Mr Rajoy has been replaced by his socialist rival Pedro Sanchez after deputies voted 180 votes to 169 to make Mr Sanchez the new PM, with one abstention.
The outgoing centre-right prime minister, who has been in office since 2011, was kicked out of office following a series of corruption scandals that rocked his government and led to ministerial resignations.
Mr Sanchez’s centre-left PSOE group was backed by the anti-austerity Podemos group and a constellation of small regional parties in the no-confidence vote that brought down Mr Rajoy’s government, which has hobbled on as a minority administration since an election in 2016.
Under the Spanish system, a no-confidence vote must also propose a new prime minister to replace the one being voted out – with Mr Sanchez now set to take the reins.
If Mr Rajoy had survived today’s vote he was expected to face further challenges from other opposition parties hoping to oust him on their own terms.
Centre-right liberal party Ciudadanos, which is riding high in the polls, wanted fresh elections to take place as soon as possible. The liberals, who have gained political ground by staunchly opposing Catalan independence, refused to vote for the PSOE motion and were the only major party to back the Partido Popular.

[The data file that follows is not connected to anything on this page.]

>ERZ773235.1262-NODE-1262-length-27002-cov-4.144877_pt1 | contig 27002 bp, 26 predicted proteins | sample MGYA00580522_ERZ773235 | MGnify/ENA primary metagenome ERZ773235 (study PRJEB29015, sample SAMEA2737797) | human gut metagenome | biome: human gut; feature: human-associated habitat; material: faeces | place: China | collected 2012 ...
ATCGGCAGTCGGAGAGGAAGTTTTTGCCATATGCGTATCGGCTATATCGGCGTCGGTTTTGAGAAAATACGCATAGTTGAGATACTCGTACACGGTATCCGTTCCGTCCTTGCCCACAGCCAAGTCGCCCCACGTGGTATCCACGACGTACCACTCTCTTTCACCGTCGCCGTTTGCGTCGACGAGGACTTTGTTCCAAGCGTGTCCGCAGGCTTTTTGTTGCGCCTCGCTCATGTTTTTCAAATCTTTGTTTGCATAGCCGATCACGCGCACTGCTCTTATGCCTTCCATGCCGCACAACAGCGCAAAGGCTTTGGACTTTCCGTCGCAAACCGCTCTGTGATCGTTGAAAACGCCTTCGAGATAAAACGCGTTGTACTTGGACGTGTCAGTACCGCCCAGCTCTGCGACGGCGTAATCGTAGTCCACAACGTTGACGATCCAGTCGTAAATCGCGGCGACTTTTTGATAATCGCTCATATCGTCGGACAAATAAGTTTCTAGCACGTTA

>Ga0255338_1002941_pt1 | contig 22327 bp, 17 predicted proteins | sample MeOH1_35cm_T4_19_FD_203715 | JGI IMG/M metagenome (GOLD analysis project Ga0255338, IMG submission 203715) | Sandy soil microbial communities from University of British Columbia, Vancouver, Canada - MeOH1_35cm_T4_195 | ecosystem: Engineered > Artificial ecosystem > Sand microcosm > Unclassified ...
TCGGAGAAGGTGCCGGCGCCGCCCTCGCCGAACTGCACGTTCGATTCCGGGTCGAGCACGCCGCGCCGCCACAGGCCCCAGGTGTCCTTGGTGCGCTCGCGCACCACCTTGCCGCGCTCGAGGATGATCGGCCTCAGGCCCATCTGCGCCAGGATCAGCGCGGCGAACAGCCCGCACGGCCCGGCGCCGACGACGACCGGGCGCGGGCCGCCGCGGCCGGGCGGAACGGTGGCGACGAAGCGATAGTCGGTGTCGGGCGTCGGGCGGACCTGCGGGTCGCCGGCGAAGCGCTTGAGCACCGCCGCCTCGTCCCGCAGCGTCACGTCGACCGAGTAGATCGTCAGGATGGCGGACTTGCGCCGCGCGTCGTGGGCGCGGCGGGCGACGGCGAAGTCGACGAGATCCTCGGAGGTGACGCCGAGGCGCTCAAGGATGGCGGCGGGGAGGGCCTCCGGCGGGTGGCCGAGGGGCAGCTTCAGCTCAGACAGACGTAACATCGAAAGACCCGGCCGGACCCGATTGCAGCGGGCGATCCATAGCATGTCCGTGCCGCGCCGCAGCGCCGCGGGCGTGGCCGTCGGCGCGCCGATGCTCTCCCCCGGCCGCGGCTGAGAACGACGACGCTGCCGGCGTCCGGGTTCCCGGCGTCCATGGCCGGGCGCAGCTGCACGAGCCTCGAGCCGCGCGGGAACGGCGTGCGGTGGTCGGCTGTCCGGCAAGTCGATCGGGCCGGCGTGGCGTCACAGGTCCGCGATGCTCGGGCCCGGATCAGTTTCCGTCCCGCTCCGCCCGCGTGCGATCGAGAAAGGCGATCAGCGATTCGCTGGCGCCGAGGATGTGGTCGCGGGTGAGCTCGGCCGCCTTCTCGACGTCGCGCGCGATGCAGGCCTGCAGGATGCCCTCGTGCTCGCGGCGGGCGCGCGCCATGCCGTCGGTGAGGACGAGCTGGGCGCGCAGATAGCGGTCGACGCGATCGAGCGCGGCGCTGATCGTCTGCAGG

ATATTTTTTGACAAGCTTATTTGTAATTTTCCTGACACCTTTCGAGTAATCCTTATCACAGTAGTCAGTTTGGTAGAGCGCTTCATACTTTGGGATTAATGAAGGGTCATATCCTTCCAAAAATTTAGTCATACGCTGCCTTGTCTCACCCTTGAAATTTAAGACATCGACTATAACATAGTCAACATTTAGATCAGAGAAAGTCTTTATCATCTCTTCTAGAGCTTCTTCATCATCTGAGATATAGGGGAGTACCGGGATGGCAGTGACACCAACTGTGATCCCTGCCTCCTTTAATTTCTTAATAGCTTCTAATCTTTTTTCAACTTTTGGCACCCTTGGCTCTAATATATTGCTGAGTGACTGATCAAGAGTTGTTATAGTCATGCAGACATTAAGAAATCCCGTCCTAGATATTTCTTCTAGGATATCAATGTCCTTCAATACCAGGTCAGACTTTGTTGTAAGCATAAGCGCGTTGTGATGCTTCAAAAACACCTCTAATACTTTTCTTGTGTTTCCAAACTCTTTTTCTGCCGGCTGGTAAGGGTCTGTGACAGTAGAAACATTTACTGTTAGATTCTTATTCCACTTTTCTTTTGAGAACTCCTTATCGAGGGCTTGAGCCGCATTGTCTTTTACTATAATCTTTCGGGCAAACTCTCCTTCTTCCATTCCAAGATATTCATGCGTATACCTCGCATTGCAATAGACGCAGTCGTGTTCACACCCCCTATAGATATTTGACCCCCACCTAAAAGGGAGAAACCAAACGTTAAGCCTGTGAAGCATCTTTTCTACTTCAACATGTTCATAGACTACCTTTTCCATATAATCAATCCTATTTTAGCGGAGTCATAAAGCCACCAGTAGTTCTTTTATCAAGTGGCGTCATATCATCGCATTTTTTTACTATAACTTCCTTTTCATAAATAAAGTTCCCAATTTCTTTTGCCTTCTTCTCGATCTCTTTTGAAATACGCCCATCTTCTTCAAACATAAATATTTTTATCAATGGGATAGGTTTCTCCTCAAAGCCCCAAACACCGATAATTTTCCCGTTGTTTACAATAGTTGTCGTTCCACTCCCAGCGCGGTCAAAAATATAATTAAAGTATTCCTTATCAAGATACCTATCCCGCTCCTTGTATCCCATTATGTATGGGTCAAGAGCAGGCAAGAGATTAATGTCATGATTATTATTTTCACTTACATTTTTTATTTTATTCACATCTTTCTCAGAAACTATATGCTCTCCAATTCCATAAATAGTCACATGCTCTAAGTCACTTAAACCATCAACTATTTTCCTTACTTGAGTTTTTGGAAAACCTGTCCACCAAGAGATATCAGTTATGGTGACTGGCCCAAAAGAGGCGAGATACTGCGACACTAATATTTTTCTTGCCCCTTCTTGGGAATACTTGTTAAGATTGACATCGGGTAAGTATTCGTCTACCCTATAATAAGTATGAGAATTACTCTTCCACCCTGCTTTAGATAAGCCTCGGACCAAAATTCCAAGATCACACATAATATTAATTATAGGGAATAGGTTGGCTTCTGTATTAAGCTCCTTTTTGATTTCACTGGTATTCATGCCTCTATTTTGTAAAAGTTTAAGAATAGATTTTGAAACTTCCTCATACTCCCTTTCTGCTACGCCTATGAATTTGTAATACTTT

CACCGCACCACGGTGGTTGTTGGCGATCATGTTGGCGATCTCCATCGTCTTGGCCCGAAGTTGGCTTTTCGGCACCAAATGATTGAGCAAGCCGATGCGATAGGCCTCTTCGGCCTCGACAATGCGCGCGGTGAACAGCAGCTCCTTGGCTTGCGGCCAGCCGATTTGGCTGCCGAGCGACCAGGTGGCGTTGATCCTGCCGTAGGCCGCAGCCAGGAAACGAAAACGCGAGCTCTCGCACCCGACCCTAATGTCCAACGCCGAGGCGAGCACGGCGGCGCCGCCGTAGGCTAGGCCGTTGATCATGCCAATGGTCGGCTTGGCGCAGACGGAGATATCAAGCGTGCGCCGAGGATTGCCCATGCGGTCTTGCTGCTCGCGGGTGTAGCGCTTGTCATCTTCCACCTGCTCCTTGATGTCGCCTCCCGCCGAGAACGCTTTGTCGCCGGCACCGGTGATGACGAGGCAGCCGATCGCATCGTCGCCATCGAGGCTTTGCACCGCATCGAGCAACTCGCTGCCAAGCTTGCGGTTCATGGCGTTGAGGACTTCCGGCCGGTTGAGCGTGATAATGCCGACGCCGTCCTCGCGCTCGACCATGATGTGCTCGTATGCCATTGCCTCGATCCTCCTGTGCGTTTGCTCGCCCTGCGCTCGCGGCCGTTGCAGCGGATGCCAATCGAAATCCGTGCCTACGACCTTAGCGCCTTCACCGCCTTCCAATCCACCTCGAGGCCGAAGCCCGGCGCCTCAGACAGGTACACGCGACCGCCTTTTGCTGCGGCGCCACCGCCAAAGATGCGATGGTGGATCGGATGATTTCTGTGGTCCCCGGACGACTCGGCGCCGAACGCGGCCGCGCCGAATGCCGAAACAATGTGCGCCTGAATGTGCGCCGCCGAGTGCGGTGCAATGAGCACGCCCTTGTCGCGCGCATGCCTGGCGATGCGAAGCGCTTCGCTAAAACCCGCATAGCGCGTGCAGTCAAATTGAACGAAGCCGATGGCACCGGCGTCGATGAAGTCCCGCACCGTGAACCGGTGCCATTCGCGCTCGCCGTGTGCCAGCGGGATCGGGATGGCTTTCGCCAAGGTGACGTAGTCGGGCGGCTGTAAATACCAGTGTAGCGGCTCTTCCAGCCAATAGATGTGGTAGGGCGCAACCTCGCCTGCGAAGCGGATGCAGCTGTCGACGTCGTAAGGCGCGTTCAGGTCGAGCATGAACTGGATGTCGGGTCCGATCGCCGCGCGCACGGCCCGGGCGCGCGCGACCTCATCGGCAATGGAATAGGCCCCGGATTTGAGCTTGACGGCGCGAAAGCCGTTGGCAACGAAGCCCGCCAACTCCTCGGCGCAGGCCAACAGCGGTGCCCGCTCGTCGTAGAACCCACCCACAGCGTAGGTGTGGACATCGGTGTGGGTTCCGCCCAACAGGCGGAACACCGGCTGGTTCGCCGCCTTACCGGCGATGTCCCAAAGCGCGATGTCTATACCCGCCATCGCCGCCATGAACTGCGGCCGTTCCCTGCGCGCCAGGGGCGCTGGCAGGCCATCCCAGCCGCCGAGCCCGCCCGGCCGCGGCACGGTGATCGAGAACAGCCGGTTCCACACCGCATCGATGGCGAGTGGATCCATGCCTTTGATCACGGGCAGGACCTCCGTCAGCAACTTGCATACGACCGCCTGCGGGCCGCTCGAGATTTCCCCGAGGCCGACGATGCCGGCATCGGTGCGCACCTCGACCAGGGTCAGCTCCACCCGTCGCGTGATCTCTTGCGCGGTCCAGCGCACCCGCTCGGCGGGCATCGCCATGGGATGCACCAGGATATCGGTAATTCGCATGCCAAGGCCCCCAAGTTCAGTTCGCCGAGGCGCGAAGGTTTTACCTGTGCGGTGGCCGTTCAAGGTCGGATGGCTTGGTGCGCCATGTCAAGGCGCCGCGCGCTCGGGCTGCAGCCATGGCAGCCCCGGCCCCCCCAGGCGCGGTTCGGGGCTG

Speaking ahead of the vote, with the numbers against him, Mr Rajoy told the congress of deputies: “Pedro Sánchez will be the prime minister of the government and I want to be the first to congratulate him.
“It has been an honour to be the prime minister of the government of Spain. It has been an honour to leave a better Spain than the one I found. Hopefully my replacement can say the same on his day.”
Incoming PM Mr Sanchez said: “Today, democracy has won.” He added: “A new era in Spanish politics is beginning. I am reaching out to all the parliamentary groups to open these new times and I hope that we are all up to the responsibilities that we have ahead of us.”
Speaking after the vote, Pablo Iglesias, the leader of Podemos, opened the door to the leftwingers participating in a PSOE government led by Mr Sanchez.
He said he wanted to join forces to “leave behind a time of corruption, inequality and confrontation” and build “a Spain that no one wants to leave” with “a plural and stable government”.
Such an arrangement could take a similar form to the situation across the border in Portugal, where the centre-left socialist party has run an anti-austerity government with the backing of the radical left and communists. Even with the support of the leftwingers Mr Sanchez will find it hard to marshal a majority in the congress of deputies, however, making early elections likely.
The situation in Spain is being watched cautiously from Brussels, which wants to avoid political instability breaking out across the south of the eurozone. A new populist government was agreed in Italy on Thursday night led by the Five Star Movement politician Giuseppe Conte, with the backing of the far-right League group.
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